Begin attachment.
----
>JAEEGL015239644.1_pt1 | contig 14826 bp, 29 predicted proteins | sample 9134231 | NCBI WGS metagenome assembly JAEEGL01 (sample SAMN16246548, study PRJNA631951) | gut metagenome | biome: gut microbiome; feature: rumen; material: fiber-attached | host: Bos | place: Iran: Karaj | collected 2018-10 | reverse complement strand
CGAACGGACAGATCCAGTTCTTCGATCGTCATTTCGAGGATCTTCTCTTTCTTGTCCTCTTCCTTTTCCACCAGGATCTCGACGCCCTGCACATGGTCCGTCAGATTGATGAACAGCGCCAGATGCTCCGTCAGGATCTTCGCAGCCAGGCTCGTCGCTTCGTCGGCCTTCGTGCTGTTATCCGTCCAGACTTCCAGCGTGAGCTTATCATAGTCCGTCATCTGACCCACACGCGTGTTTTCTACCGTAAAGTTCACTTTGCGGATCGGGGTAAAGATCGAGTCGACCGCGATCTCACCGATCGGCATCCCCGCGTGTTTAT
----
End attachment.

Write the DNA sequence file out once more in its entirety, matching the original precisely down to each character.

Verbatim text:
>JAEEGL015239644.1_pt1 | contig 14826 bp, 29 predicted proteins | sample 9134231 | NCBI WGS metagenome assembly JAEEGL01 (sample SAMN16246548, study PRJNA631951) | gut metagenome | biome: gut microbiome; feature: rumen; material: fiber-attached | host: Bos | place: Iran: Karaj | collected 2018-10 | reverse complement strand
CGAACGGACAGATCCAGTTCTTCGATCGTCATTTCGAGGATCTTCTCTTTCTTGTCCTCTTCCTTTTCCACCAGGATCTCGACGCCCTGCACATGGTCCGTCAGATTGATGAACAGCGCCAGATGCTCCGTCAGGATCTTCGCAGCCAGGCTCGTCGCTTCGTCGGCCTTCGTGCTGTTATCCGTCCAGACTTCCAGCGTGAGCTTATCATAGTCCGTCATCTGACCCACACGCGTGTTTTCTACCGTAAAGTTCACTTTGCGGATCGGGGTAAAGATCGAGTCGACCGCGATCTCACCGATCGGCATCCCCGCGTGTTTAT